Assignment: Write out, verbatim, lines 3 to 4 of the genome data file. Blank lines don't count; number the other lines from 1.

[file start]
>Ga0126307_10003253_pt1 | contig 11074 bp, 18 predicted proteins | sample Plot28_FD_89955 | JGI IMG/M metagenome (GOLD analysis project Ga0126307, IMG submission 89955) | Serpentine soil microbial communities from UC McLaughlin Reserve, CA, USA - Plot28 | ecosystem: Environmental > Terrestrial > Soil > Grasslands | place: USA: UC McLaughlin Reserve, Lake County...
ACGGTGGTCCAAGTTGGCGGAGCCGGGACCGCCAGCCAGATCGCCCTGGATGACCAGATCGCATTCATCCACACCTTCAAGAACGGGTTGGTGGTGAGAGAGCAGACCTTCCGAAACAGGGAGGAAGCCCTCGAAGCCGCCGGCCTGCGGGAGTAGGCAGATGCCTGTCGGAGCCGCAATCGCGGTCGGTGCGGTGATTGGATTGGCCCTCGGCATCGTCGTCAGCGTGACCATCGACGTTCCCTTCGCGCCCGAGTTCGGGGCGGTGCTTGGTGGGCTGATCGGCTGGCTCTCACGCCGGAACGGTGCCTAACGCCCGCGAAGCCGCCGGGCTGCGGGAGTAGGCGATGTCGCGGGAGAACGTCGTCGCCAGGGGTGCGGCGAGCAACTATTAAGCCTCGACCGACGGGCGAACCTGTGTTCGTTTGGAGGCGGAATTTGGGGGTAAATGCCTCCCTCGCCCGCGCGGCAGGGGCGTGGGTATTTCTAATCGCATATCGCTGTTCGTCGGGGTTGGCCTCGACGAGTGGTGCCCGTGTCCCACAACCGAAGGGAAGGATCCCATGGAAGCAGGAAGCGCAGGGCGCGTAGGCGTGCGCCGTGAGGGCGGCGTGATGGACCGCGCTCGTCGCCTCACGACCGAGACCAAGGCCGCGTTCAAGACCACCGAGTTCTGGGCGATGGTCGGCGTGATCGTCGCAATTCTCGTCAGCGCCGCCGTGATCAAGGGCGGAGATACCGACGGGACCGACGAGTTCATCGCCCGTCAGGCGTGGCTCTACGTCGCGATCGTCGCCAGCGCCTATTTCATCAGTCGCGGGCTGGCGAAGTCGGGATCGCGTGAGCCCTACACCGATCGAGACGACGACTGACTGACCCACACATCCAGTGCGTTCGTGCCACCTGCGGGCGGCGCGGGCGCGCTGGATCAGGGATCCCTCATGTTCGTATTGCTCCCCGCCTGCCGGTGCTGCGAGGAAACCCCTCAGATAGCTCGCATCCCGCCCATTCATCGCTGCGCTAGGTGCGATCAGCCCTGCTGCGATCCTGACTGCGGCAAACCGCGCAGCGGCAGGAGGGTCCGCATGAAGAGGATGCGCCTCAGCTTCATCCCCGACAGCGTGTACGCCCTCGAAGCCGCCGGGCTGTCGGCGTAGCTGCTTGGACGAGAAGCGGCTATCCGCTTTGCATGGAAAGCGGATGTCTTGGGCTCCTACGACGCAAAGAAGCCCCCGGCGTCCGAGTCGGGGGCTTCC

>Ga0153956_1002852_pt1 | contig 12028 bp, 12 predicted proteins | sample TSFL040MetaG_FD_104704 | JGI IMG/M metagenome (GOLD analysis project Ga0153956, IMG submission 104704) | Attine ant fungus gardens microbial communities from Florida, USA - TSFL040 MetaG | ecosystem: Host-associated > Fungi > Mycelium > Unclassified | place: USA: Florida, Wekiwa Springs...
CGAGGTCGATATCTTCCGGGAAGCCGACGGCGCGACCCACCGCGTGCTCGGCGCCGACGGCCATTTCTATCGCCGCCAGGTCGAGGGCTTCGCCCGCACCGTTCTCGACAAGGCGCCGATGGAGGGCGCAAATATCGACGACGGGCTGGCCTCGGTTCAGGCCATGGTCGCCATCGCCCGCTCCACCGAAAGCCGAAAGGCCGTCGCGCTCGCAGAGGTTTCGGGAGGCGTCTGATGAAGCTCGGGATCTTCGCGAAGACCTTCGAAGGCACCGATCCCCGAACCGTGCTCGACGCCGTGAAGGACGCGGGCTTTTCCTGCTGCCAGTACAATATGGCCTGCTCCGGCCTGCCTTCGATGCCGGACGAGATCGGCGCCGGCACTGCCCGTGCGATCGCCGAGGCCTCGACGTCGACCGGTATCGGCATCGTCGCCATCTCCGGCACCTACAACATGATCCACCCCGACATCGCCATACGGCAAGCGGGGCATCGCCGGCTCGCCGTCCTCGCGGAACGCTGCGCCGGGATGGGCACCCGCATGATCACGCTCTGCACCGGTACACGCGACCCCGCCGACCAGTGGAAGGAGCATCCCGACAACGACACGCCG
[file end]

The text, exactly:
>Ga0153956_1002852_pt1 | contig 12028 bp, 12 predicted proteins | sample TSFL040MetaG_FD_104704 | JGI IMG/M metagenome (GOLD analysis project Ga0153956, IMG submission 104704) | Attine ant fungus gardens microbial communities from Florida, USA - TSFL040 MetaG | ecosystem: Host-associated > Fungi > Mycelium > Unclassified | place: USA: Florida, Wekiwa Springs...
CGAGGTCGATATCTTCCGGGAAGCCGACGGCGCGACCCACCGCGTGCTCGGCGCCGACGGCCATTTCTATCGCCGCCAGGTCGAGGGCTTCGCCCGCACCGTTCTCGACAAGGCGCCGATGGAGGGCGCAAATATCGACGACGGGCTGGCCTCGGTTCAGGCCATGGTCGCCATCGCCCGCTCCACCGAAAGCCGAAAGGCCGTCGCGCTCGCAGAGGTTTCGGGAGGCGTCTGATGAAGCTCGGGATCTTCGCGAAGACCTTCGAAGGCACCGATCCCCGAACCGTGCTCGACGCCGTGAAGGACGCGGGCTTTTCCTGCTGCCAGTACAATATGGCCTGCTCCGGCCTGCCTTCGATGCCGGACGAGATCGGCGCCGGCACTGCCCGTGCGATCGCCGAGGCCTCGACGTCGACCGGTATCGGCATCGTCGCCATCTCCGGCACCTACAACATGATCCACCCCGACATCGCCATACGGCAAGCGGGGCATCGCCGGCTCGCCGTCCTCGCGGAACGCTGCGCCGGGATGGGCACCCGCATGATCACGCTCTGCACCGGTACACGCGACCCCGCCGACCAGTGGAAGGAGCATCCCGACAACGACACGCCG